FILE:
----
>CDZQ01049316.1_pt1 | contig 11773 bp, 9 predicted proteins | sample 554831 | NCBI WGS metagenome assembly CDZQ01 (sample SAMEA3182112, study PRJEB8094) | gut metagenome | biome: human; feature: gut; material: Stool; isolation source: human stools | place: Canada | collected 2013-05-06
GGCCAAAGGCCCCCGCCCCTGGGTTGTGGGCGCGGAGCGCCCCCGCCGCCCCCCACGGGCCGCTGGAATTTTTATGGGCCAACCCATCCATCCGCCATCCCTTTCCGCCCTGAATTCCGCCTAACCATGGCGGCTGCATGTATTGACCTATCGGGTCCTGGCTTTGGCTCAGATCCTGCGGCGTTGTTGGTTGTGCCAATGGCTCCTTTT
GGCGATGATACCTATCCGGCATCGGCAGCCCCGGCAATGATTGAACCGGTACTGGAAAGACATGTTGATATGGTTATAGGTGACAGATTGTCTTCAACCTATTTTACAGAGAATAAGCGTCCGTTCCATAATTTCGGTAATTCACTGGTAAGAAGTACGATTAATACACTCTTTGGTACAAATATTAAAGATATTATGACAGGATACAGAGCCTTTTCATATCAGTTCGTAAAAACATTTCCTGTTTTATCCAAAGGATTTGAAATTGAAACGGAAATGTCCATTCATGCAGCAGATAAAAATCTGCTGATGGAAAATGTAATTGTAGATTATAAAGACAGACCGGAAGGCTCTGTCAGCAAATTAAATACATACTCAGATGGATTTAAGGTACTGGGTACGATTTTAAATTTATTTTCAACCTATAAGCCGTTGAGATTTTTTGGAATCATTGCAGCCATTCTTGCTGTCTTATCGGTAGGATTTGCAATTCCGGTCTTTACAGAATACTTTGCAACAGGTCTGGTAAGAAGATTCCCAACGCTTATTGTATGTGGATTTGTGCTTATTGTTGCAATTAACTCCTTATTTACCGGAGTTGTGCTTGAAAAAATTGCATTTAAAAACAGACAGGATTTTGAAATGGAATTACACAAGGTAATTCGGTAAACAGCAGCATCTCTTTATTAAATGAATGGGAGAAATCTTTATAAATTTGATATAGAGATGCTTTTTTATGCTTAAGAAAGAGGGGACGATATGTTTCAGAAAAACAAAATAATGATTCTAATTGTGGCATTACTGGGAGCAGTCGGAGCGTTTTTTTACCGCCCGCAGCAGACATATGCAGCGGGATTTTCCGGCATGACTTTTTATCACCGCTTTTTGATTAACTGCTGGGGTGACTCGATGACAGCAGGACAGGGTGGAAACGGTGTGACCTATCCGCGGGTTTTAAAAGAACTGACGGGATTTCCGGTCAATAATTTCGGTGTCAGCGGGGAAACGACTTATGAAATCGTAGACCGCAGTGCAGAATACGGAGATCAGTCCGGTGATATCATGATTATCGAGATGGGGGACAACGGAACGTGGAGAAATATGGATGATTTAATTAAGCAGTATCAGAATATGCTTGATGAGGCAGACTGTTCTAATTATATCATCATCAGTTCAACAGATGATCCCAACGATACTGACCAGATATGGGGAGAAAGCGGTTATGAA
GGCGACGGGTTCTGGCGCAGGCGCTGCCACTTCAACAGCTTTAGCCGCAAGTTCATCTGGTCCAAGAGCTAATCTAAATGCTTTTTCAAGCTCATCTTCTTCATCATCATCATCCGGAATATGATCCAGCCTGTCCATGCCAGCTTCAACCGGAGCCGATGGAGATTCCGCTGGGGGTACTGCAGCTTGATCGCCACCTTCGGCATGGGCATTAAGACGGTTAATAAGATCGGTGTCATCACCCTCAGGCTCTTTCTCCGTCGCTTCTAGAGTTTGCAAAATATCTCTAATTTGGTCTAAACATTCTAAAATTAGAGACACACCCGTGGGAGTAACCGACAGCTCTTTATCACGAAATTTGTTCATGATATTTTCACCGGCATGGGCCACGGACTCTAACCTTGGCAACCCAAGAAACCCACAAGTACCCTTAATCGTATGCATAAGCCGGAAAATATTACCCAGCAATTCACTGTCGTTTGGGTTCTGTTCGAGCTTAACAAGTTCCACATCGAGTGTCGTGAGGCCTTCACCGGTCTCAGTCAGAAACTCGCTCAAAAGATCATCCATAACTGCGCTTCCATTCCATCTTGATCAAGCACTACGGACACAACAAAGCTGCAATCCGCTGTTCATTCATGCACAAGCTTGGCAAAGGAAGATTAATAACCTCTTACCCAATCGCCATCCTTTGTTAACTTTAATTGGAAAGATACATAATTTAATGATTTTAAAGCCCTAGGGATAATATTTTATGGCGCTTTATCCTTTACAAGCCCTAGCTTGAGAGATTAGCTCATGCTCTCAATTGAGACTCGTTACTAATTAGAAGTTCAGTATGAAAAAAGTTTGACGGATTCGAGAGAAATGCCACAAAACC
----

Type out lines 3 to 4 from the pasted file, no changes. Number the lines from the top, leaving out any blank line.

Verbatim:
GGCGATGATACCTATCCGGCATCGGCAGCCCCGGCAATGATTGAACCGGTACTGGAAAGACATGTTGATATGGTTATAGGTGACAGATTGTCTTCAACCTATTTTACAGAGAATAAGCGTCCGTTCCATAATTTCGGTAATTCACTGGTAAGAAGTACGATTAATACACTCTTTGGTACAAATATTAAAGATATTATGACAGGATACAGAGCCTTTTCATATCAGTTCGTAAAAACATTTCCTGTTTTATCCAAAGGATTTGAAATTGAAACGGAAATGTCCATTCATGCAGCAGATAAAAATCTGCTGATGGAAAATGTAATTGTAGATTATAAAGACAGACCGGAAGGCTCTGTCAGCAAATTAAATACATACTCAGATGGATTTAAGGTACTGGGTACGATTTTAAATTTATTTTCAACCTATAAGCCGTTGAGATTTTTTGGAATCATTGCAGCCATTCTTGCTGTCTTATCGGTAGGATTTGCAATTCCGGTCTTTACAGAATACTTTGCAACAGGTCTGGTAAGAAGATTCCCAACGCTTATTGTATGTGGATTTGTGCTTATTGTTGCAATTAACTCCTTATTTACCGGAGTTGTGCTTGAAAAAATTGCATTTAAAAACAGACAGGATTTTGAAATGGAATTACACAAGGTAATTCGGTAAACAGCAGCATCTCTTTATTAAATGAATGGGAGAAATCTTTATAAATTTGATATAGAGATGCTTTTTTATGCTTAAGAAAGAGGGGACGATATGTTTCAGAAAAACAAAATAATGATTCTAATTGTGGCATTACTGGGAGCAGTCGGAGCGTTTTTTTACCGCCCGCAGCAGACATATGCAGCGGGATTTTCCGGCATGACTTTTTATCACCGCTTTTTGATTAACTGCTGGGGTGACTCGATGACAGCAGGACAGGGTGGAAACGGTGTGACCTATCCGCGGGTTTTAAAAGAACTGACGGGATTTCCGGTCAATAATTTCGGTGTCAGCGGGGAAACGACTTATGAAATCGTAGACCGCAGTGCAGAATACGGAGATCAGTCCGGTGATATCATGATTATCGAGATGGGGGACAACGGAACGTGGAGAAATATGGATGATTTAATTAAGCAGTATCAGAATATGCTTGATGAGGCAGACTGTTCTAATTATATCATCATCAGTTCAACAGATGATCCCAACGATACTGACCAGATATGGGGAGAAAGCGGTTATGAA
GGCGACGGGTTCTGGCGCAGGCGCTGCCACTTCAACAGCTTTAGCCGCAAGTTCATCTGGTCCAAGAGCTAATCTAAATGCTTTTTCAAGCTCATCTTCTTCATCATCATCATCCGGAATATGATCCAGCCTGTCCATGCCAGCTTCAACCGGAGCCGATGGAGATTCCGCTGGGGGTACTGCAGCTTGATCGCCACCTTCGGCATGGGCATTAAGACGGTTAATAAGATCGGTGTCATCACCCTCAGGCTCTTTCTCCGTCGCTTCTAGAGTTTGCAAAATATCTCTAATTTGGTCTAAACATTCTAAAATTAGAGACACACCCGTGGGAGTAACCGACAGCTCTTTATCACGAAATTTGTTCATGATATTTTCACCGGCATGGGCCACGGACTCTAACCTTGGCAACCCAAGAAACCCACAAGTACCCTTAATCGTATGCATAAGCCGGAAAATATTACCCAGCAATTCACTGTCGTTTGGGTTCTGTTCGAGCTTAACAAGTTCCACATCGAGTGTCGTGAGGCCTTCACCGGTCTCAGTCAGAAACTCGCTCAAAAGATCATCCATAACTGCGCTTCCATTCCATCTTGATCAAGCACTACGGACACAACAAAGCTGCAATCCGCTGTTCATTCATGCACAAGCTTGGCAAAGGAAGATTAATAACCTCTTACCCAATCGCCATCCTTTGTTAACTTTAATTGGAAAGATACATAATTTAATGATTTTAAAGCCCTAGGGATAATATTTTATGGCGCTTTATCCTTTACAAGCCCTAGCTTGAGAGATTAGCTCATGCTCTCAATTGAGACTCGTTACTAATTAGAAGTTCAGTATGAAAAAAGTTTGACGGATTCGAGAGAAATGCCACAAAACC